The 2016 centennial of the National Park Service helped shine a light on the infrastructure needs and crowded facilities in our national parks. In 2015 NPS reached a record-high of $11.9 billion in deferred maintenance, which NPS defines as “maintenance that was not performed at the required intervals to ensure an acceptable facility condition to support the expected life cycle of an asset.” $5.97 billion of the deferred maintenance is for paved roads and structures including bridges, tunnels, and paved parking areas. The remaining $5.95 billion in deferred maintenance includes unpaved parking areas, unpaved roadways, utility systems, dams, constructed waterways, marinas, aviation systems, railroads, ships, monuments, fortifications, towers, interpretive media, and amphitheaters.
NPS classifies $2.38 billion of these other facilities as highest priority non-transportation facilities. This is a total increase of $434.2 million in total deferred maintenance over the year before and an increase of over a billion dollars in deferred maintenance in paved roads and structures since 2013.
At other federally owned and operated parks, the situation is similar. The USACE manages 12 million acres of lands and waters that are available for a wide variety of recreational activities. Visitation has steadily increased in recent years, and this upward trend is likely to continue; 90% of USACE lakes and rivers with recreation areas are located within 50 miles of a metropolitan area. Visitors to USACE facilities spend $13 billion annually and support 187,000 jobs. The majority of USACE recreation facilities are over 50 years old and require upkeep to meet visitor health and safety standards. The USACE continually evaluates recreation area operations to maintain or improve cost efficiency in operations.
At the Forest Service, budgets are being squeezed by the need to focus more financial resources on wildfire suppression. At the close of FY2015, the Forest Service reported a $5.1 billion maintenance backlog, including deferred maintenance for roads, trails, buildings, water systems, and fences, among other categories. Since then, deferred maintenance totals have likely grown, because for the first time in the agency’s history, more than half of its budget is being consumed by spending related to wildfires. Investment in outdoor recreation facilities will continue to be impacted as more and more development encroaches into areas at risk from wildfire.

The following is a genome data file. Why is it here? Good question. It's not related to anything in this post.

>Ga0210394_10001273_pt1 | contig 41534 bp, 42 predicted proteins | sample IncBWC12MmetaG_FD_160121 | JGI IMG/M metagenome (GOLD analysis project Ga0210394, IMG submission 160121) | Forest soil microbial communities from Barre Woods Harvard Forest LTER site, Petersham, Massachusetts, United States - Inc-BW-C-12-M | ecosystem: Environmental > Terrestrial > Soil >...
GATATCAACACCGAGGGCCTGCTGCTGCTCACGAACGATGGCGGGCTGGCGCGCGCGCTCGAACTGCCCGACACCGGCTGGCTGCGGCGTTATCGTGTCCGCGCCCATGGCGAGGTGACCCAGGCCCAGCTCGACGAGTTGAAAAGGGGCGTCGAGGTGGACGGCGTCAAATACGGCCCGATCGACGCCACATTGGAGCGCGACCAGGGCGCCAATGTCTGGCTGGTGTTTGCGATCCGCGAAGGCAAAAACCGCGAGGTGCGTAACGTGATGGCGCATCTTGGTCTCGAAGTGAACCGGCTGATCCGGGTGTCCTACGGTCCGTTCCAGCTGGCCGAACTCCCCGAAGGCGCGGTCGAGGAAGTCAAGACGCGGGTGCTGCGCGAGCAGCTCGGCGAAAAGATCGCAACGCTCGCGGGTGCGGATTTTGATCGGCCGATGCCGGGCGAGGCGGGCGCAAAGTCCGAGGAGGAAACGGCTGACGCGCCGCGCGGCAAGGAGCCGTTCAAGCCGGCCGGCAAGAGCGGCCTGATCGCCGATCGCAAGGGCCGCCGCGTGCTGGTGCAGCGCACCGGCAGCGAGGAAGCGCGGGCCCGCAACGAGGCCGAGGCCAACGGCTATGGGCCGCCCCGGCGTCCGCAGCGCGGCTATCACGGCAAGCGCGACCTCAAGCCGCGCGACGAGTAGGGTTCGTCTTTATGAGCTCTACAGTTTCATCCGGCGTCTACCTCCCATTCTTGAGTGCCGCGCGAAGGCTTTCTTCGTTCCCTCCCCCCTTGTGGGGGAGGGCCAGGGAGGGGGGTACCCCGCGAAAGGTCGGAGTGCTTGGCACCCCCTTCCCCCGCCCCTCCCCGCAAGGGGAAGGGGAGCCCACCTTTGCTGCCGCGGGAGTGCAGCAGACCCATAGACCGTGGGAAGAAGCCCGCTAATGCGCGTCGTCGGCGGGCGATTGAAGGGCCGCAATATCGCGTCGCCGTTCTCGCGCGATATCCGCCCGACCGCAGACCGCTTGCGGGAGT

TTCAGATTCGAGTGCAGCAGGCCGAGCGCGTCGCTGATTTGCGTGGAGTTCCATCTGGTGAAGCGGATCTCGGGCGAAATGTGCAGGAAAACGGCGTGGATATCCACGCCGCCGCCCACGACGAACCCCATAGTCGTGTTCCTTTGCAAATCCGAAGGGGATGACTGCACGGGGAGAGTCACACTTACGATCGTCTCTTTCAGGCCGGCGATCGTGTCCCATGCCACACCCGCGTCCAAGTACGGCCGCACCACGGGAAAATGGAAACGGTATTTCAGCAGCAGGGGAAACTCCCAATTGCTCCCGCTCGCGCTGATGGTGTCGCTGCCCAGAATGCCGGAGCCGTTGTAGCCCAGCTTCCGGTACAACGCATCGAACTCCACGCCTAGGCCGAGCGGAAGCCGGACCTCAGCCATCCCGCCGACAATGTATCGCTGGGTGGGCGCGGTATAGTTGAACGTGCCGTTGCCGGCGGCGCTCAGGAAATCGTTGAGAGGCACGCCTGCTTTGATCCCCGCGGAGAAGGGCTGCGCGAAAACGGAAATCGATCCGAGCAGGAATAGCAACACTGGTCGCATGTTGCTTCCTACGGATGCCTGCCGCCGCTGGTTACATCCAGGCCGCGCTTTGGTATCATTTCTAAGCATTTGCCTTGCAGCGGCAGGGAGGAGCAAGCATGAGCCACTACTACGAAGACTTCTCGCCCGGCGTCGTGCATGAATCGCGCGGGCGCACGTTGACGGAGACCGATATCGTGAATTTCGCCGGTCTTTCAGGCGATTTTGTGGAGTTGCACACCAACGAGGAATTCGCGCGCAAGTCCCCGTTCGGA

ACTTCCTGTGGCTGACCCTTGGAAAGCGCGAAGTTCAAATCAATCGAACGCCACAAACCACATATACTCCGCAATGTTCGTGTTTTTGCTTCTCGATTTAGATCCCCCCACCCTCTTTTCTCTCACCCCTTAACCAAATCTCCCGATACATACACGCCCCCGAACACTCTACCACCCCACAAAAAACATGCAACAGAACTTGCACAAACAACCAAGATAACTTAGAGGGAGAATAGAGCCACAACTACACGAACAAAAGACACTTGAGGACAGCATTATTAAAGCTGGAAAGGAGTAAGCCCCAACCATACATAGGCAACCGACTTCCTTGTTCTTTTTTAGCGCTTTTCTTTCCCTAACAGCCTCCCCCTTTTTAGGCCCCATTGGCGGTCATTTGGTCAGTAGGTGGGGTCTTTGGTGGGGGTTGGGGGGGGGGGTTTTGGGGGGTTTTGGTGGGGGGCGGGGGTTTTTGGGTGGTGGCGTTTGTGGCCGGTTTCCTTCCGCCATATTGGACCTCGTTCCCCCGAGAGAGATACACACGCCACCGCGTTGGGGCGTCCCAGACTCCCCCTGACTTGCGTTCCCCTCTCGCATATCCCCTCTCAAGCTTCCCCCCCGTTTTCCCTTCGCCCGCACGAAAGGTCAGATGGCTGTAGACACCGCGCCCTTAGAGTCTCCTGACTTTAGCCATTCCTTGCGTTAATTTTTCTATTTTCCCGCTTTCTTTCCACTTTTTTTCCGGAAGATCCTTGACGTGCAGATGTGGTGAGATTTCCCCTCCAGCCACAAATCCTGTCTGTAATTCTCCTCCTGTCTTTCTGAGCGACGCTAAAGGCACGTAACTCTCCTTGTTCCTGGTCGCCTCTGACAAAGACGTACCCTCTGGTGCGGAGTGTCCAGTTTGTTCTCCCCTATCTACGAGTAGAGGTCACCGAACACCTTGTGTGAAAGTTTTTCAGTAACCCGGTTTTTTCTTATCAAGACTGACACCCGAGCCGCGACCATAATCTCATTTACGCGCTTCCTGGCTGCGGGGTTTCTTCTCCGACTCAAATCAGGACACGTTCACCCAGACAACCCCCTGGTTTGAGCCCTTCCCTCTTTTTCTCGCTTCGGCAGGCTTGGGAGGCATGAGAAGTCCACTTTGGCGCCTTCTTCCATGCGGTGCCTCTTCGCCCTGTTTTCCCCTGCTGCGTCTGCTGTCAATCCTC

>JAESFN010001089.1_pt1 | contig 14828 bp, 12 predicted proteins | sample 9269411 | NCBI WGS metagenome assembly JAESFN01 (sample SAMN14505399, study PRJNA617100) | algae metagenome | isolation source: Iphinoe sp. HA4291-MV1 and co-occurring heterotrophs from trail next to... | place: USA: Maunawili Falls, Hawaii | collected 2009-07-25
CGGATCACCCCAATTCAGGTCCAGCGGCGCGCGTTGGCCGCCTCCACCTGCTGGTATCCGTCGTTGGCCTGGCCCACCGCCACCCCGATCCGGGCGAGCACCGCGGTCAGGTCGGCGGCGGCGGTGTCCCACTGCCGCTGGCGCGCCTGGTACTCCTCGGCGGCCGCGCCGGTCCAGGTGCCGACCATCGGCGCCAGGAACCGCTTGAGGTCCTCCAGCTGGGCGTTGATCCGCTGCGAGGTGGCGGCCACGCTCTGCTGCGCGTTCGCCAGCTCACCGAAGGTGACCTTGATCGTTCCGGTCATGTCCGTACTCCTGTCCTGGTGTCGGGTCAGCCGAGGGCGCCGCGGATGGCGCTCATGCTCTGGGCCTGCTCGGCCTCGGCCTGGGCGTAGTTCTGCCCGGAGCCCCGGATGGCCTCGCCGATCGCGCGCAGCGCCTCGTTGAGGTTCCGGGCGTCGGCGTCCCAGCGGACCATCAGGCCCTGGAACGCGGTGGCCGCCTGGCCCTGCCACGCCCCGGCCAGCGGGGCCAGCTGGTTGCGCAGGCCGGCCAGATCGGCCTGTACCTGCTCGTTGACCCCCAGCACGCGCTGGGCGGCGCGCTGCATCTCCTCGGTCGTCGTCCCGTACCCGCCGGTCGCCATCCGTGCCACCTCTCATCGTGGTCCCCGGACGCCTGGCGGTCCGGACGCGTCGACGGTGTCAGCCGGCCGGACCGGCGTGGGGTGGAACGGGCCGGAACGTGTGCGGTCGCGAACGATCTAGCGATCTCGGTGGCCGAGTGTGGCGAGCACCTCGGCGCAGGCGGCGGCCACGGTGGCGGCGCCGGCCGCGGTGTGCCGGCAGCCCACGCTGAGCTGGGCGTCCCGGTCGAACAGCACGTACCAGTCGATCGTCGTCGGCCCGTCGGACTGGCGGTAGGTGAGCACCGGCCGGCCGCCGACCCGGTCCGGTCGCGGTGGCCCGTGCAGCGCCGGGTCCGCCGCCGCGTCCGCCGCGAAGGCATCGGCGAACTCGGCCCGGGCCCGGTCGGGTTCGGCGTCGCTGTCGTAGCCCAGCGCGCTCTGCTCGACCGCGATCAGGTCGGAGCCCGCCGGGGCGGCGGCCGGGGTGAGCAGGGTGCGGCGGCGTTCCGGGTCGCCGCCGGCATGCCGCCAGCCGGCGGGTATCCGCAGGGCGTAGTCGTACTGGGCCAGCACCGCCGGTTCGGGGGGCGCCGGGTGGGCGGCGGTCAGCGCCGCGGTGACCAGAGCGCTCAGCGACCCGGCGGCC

It’s not just national parks that face significant budget shortfalls; Since the 1990s, general fund support for stake parks has steadily declined. States have undertaken various strategies to fill the gap, including increasing user feels for park entrance, camping and lodging, and recreational activities, as well as privatizing certain park operations. However, these financing strategies are insufficient to address the significant backlog of critical infrastructure projects. Conservative estimations indicate deferred maintenance in state parks totals more than $95.3 billion.
There has been some progress in addressing the chronic underfunding of our park and recreation infrastructure over the past few years. Congressional appropriations to NPS increased 7.5% over the last 10 years, after adjusting for inflation. For state parks, total operational capital expenditures grew 25.3%, or $159 million, in 2016. These gains were often a result of increased general fund allocations or dedicated bonds, both made possible by a recovering economy.
The federal transportation bill, Moving Ahead for Progress in the 21st Century Act (MAP 21) established the Federal Lands Transportation Program (FLTP) to supplement the deferred maintenance budget typically provided through discretionary appropriations. It provided $240 million to NPS and $30 million to be allocated competitively to the Forest Service, Corps, and Bureau of Land Management. FLTP was reauthorized under the most recent federal transportation bill, the Fixing America’s Surface Transportation (FAST) Act, in December of 2015. The NPS receives an annual sum each year through the FAST Act and is expected to receive a total of $1.4 billion between FY16-FY2020. The U.S. Forest Service will also receive an annual sum for a total investment of $85 million. The Corps will compete with the Bureau of Land Management, Bureau of Reclamation, and other independent federal agencies with natural resource and land management responsibilities for an additional $120 million available through FLTP.
In December of 2016, Congress passed the National Park Service Centennial Act (H.R. 4680). This legislation establishes the National Park Centennial Challenge Fund (NPCCF) that requires a one-to-one match of federal and private funds, directs the National Parks Foundation to create A Second Century endowment, and focuses NPCCF investment on an identified list of signature projects and programs eligible for funding, while prioritizing deferred maintenance, physical improvements to visitor services facilities, and trail maintenance.
There are also lessons to be learned from our state parks. Utah and South Carolina are adding new recreational infrastructure to spur increased revenue. Michigan and Idaho have increased revenues by offering year-round passes at their Department of Motor Vehicles. By increasing their access to potential customers, Michigan has seen a 30% increase in year-round pass revenue despite decreasing the cost of the pass from $24 to $10 for a license plate access sticker.Back to Public Parks